1. A 4cm x 2cm bullet exit wound on the left supra clavicular fossa close to the midline.
2. A 5cm x 3cm bullet exit wound the left upper lateral thigh.
3. Dry grey paint in the hair.
4. A 8mm bullet entrance wound on the right buttocks in upper quadrant.
5. A 9mm bullet entrance wound on the right lateral chest wall, overlying the 4th interspace, over the posterior axillary line.
TRACK WOUND (4): From right ot left, forwards and slightly downwards, through the tissues of the right inner buttocks, through the left buttocks and emerges at the exit wound (2). No vital tissue involved.
TRACK WOUND (5): From right to left, upwards and forwards, enters the right chest cavity by transfixing the 8th rib, transfixes the right upper lobe and … apex of the left upper lobe, shatters the left clavicle and 1st rib, emerges through wound (1).36
In some cases, even this most factual of information was exploited by the spokesmen of the government to prove the criminal and delinquent behavior of those whom it had killed. I have described elsewhere how it was in the interest of the state to show that alcohol had been abused by the participants in the uprising following the large-scale looting and destruction of the beer halls and bottle stores in the townships, making them more violent and destructive and casting doubt on their courage and integrity. This was the reason blood tests were performed on all victims. (See essay: "Beer Halls and Bottle Stores.") There were other such examples. Frank Mbebe, 16, died of gunshot wounds to the abdomen and buttock. The post mortem examination report mentioned that his "right lower leg [was] covered in white paint."37 Nineteen-year-old "adult, bantu, male" Raymond Mahlanza was killed from the back by a "gunshot wound of abdomen, omentum and aorta." Again, the post mortem investigation listed "[g]reen paint on the left hand and forehead and white paint on the lower back" in its description of the external appearance of the body.38 An exchange between Advocate van Graan and Dr. Bukofzer revealed the importance of this finding:45
If I am allowed to give hearsay evidence? … I mentioned this fact of the paint being present on the body to I think it was Captain Engelbrecht, Soweto Police. He asked us to record these findings very carefully as he considered this to be of great importance because a number of the rioters who were shot, were busy firing buildings and they used paint, various paints to—as an inflammatory material. They would use the paint to cause a big fire. This is what I was told and I realise this could be of importance in these findings.39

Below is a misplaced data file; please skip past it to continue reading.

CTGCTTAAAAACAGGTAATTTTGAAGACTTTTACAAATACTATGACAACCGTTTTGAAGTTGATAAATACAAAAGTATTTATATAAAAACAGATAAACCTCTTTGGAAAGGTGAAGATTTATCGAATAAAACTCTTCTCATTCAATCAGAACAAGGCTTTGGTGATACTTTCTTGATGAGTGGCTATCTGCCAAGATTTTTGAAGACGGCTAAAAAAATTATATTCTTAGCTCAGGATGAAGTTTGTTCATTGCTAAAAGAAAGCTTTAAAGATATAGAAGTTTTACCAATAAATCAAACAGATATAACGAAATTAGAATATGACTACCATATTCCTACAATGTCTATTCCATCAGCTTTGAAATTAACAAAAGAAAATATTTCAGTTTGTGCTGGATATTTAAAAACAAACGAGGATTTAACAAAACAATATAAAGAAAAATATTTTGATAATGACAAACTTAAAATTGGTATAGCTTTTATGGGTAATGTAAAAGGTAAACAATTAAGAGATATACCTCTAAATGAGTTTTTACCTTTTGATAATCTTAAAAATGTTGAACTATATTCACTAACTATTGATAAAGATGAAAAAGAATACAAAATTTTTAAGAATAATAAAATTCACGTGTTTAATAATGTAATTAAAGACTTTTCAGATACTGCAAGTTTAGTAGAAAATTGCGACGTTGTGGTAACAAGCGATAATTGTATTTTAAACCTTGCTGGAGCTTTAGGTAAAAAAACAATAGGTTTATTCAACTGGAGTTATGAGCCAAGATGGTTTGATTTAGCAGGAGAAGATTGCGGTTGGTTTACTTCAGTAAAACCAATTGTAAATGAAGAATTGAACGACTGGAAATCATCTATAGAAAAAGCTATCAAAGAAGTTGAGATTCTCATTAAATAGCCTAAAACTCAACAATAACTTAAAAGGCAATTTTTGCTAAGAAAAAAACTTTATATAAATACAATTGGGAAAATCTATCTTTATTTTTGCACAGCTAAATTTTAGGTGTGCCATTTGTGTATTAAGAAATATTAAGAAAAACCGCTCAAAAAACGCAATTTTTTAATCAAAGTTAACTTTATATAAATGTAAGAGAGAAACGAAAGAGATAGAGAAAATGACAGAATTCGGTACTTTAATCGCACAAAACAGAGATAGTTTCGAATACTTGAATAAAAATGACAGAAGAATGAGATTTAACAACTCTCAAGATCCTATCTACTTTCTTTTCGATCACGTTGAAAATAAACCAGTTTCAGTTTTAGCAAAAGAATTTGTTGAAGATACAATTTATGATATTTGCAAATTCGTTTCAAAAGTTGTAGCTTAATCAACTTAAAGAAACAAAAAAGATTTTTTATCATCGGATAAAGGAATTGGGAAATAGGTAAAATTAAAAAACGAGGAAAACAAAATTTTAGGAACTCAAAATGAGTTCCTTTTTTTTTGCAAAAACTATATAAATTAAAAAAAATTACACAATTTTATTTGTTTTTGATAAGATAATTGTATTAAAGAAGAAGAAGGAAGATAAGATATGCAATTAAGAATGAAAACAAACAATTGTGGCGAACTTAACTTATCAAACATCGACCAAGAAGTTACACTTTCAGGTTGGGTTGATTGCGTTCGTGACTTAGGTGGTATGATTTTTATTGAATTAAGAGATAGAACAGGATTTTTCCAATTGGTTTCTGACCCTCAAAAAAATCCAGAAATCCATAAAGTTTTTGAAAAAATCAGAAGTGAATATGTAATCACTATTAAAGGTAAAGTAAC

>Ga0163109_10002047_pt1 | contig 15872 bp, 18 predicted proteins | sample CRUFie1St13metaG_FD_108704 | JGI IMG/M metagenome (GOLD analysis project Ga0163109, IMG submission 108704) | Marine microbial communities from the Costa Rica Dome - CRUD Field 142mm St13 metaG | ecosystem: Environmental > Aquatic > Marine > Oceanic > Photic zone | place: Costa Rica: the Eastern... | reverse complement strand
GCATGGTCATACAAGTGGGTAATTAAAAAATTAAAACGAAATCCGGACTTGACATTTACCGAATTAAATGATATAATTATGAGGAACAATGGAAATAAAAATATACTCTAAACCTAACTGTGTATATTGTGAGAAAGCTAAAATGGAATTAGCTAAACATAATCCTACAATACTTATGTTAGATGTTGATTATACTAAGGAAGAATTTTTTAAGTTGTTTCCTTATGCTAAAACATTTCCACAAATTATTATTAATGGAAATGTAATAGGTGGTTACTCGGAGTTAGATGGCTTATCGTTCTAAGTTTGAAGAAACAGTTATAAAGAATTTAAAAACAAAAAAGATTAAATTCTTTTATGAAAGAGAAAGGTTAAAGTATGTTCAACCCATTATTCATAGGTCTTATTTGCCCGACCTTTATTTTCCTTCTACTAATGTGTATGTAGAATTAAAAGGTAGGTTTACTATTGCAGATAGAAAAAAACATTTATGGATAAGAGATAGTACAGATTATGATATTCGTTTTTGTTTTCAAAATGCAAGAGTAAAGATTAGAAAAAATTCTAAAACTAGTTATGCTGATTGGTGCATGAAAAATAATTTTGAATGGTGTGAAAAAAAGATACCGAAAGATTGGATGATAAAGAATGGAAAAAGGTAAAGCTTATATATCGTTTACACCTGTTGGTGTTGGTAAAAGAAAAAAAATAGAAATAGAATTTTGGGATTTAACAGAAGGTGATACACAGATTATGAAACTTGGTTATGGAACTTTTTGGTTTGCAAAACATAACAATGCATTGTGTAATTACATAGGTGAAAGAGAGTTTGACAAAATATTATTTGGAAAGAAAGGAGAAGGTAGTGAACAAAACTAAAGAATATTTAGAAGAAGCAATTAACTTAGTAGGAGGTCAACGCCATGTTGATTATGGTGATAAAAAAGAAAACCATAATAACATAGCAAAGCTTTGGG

There was an 8-year-old child, Lilly Mithi, who died from a gunshot wound to her heart. Bukofzer performed a post mortem investigation. Then there was 12-year-old Hermina Leroke, who died from a gunshot wound to the chest: "The track of this wound passes from the back to the front and these are the only two wounds." In response to accusations—they were made by Tsietsi Mashinini in The Guardian on October 5, 1976—of excessive and random violence on the part of the South African Police, Bukofzer was clearly relieved to be able to report in both of these cases that these were "the only injuries found on that child [Mithi] and it certainly was not a case which was riddled with bullets; it had one shot" and that Leroke's body was "certainly not riddled with bullets."40 In a statement procured by the police after Mashinini's article appeared in The Guardian, Onica Mithi, the child's mother, said:
On 17/6/76 at approximately 12 noon … I was near the Diepkloof Hotel, accompanied by my daughter Lilly and Martha, my cousin. I was walking towards the hospital when I saw a number of bantu-youths running in our direction. I looked and saw that they were running away from the police. I heard shooting and we started running as I was scared of being accidentally shot. As we were running I saw Martha falling and I then noticed that Lilly was also down. What actually happened was that Martha was wounded in the leg and whilst tending her, Lilly was shot. The police arrived and removed Lilly, who in my opinion was dead… Lilly was shot by police in a big white lorry and there was no vehicle, known to me as a "hippo" in the vicinity. I do not know why the police were shooting at the fleeing bantu youths and I think that Lilly was shot accidentally. She never gave the "blackpower" sign and was actually part of a crowd when she was shot.41
It was clear from the last three sentences that police questioned Onica Mithi with the purpose of establishing that Lilly had not been the victim of the "[police] vehicles called hippos, which have guns sticking out at every angle" and that her death had been accidental.42 In the end, though, such strategies were futile in their attempt to diffuse blame. There was no big difference between shooting a girl as an innocent bystander while aiming at someone else in a crowd—an accident, as the state would have had it—and shooting her on purpose. The recklessness and wanton disregard for the risk inherent in shooting directly into a crowd that, by definition, would have included children and innocent bystanders made this death as deliberate as if the police had targeted her on purpose. This use of deadly force against students running away amounted to criminal liability.
Note 17: Sophie Tema, testimony, 21 September 1976, SAB K345, vol. 139, file 2/3, part 1, Commission Testimony vols. 9 and 10. back